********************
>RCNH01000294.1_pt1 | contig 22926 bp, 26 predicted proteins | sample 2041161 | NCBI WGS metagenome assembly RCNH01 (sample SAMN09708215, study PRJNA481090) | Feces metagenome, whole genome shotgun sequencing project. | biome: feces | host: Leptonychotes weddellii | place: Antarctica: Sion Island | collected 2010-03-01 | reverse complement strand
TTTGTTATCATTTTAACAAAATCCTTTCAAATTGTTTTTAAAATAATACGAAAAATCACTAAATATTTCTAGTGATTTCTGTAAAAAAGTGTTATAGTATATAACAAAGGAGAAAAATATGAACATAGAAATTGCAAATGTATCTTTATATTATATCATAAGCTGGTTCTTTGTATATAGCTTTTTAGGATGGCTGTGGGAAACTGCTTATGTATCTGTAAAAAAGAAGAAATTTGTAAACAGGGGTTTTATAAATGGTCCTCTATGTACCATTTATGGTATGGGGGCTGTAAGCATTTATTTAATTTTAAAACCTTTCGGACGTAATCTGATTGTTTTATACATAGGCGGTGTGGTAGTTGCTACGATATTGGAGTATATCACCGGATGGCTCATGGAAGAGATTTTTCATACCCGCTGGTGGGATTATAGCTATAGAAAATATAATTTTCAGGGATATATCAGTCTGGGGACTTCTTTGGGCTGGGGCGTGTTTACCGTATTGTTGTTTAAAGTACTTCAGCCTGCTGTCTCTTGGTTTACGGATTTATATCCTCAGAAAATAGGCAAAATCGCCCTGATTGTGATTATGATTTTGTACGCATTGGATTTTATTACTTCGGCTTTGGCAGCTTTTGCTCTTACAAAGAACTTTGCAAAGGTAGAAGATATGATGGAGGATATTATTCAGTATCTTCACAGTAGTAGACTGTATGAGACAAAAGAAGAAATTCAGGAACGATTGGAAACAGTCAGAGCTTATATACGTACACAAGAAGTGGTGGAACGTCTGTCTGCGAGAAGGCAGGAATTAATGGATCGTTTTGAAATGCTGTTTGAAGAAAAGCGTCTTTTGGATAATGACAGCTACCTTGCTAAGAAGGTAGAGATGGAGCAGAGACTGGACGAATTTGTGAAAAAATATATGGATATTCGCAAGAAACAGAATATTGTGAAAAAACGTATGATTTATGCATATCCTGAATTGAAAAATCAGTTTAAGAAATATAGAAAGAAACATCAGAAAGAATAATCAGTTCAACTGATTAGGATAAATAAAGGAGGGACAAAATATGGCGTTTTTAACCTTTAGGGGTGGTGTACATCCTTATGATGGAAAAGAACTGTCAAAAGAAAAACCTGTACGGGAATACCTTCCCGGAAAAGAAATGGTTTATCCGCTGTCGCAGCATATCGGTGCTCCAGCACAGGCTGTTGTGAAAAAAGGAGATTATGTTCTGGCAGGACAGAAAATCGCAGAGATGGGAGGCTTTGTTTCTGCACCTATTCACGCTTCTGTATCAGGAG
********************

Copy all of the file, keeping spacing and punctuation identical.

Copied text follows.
>RCNH01000294.1_pt1 | contig 22926 bp, 26 predicted proteins | sample 2041161 | NCBI WGS metagenome assembly RCNH01 (sample SAMN09708215, study PRJNA481090) | Feces metagenome, whole genome shotgun sequencing project. | biome: feces | host: Leptonychotes weddellii | place: Antarctica: Sion Island | collected 2010-03-01 | reverse complement strand
TTTGTTATCATTTTAACAAAATCCTTTCAAATTGTTTTTAAAATAATACGAAAAATCACTAAATATTTCTAGTGATTTCTGTAAAAAAGTGTTATAGTATATAACAAAGGAGAAAAATATGAACATAGAAATTGCAAATGTATCTTTATATTATATCATAAGCTGGTTCTTTGTATATAGCTTTTTAGGATGGCTGTGGGAAACTGCTTATGTATCTGTAAAAAAGAAGAAATTTGTAAACAGGGGTTTTATAAATGGTCCTCTATGTACCATTTATGGTATGGGGGCTGTAAGCATTTATTTAATTTTAAAACCTTTCGGACGTAATCTGATTGTTTTATACATAGGCGGTGTGGTAGTTGCTACGATATTGGAGTATATCACCGGATGGCTCATGGAAGAGATTTTTCATACCCGCTGGTGGGATTATAGCTATAGAAAATATAATTTTCAGGGATATATCAGTCTGGGGACTTCTTTGGGCTGGGGCGTGTTTACCGTATTGTTGTTTAAAGTACTTCAGCCTGCTGTCTCTTGGTTTACGGATTTATATCCTCAGAAAATAGGCAAAATCGCCCTGATTGTGATTATGATTTTGTACGCATTGGATTTTATTACTTCGGCTTTGGCAGCTTTTGCTCTTACAAAGAACTTTGCAAAGGTAGAAGATATGATGGAGGATATTATTCAGTATCTTCACAGTAGTAGACTGTATGAGACAAAAGAAGAAATTCAGGAACGATTGGAAACAGTCAGAGCTTATATACGTACACAAGAAGTGGTGGAACGTCTGTCTGCGAGAAGGCAGGAATTAATGGATCGTTTTGAAATGCTGTTTGAAGAAAAGCGTCTTTTGGATAATGACAGCTACCTTGCTAAGAAGGTAGAGATGGAGCAGAGACTGGACGAATTTGTGAAAAAATATATGGATATTCGCAAGAAACAGAATATTGTGAAAAAACGTATGATTTATGCATATCCTGAATTGAAAAATCAGTTTAAGAAATATAGAAAGAAACATCAGAAAGAATAATCAGTTCAACTGATTAGGATAAATAAAGGAGGGACAAAATATGGCGTTTTTAACCTTTAGGGGTGGTGTACATCCTTATGATGGAAAAGAACTGTCAAAAGAAAAACCTGTACGGGAATACCTTCCCGGAAAAGAAATGGTTTATCCGCTGTCGCAGCATATCGGTGCTCCAGCACAGGCTGTTGTGAAAAAAGGAGATTATGTTCTGGCAGGACAGAAAATCGCAGAGATGGGAGGCTTTGTTTCTGCACCTATTCACGCTTCTGTATCAGGAG